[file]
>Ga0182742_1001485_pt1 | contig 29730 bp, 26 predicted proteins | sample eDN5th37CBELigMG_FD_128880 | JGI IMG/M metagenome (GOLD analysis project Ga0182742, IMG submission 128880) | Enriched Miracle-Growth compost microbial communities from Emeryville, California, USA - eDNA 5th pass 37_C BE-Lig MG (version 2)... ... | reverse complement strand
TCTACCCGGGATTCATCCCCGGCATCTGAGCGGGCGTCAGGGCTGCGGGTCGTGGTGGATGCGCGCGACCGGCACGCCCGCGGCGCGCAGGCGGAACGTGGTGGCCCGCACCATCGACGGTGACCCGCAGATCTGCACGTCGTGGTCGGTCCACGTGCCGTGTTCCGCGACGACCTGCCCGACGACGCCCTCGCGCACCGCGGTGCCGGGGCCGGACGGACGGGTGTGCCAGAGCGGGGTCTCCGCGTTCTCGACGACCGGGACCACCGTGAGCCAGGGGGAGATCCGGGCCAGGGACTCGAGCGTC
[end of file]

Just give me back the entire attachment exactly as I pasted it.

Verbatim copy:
>Ga0182742_1001485_pt1 | contig 29730 bp, 26 predicted proteins | sample eDN5th37CBELigMG_FD_128880 | JGI IMG/M metagenome (GOLD analysis project Ga0182742, IMG submission 128880) | Enriched Miracle-Growth compost microbial communities from Emeryville, California, USA - eDNA 5th pass 37_C BE-Lig MG (version 2)... ... | reverse complement strand
TCTACCCGGGATTCATCCCCGGCATCTGAGCGGGCGTCAGGGCTGCGGGTCGTGGTGGATGCGCGCGACCGGCACGCCCGCGGCGCGCAGGCGGAACGTGGTGGCCCGCACCATCGACGGTGACCCGCAGATCTGCACGTCGTGGTCGGTCCACGTGCCGTGTTCCGCGACGACCTGCCCGACGACGCCCTCGCGCACCGCGGTGCCGGGGCCGGACGGACGGGTGTGCCAGAGCGGGGTCTCCGCGTTCTCGACGACCGGGACCACCGTGAGCCAGGGGGAGATCCGGGCCAGGGACTCGAGCGTC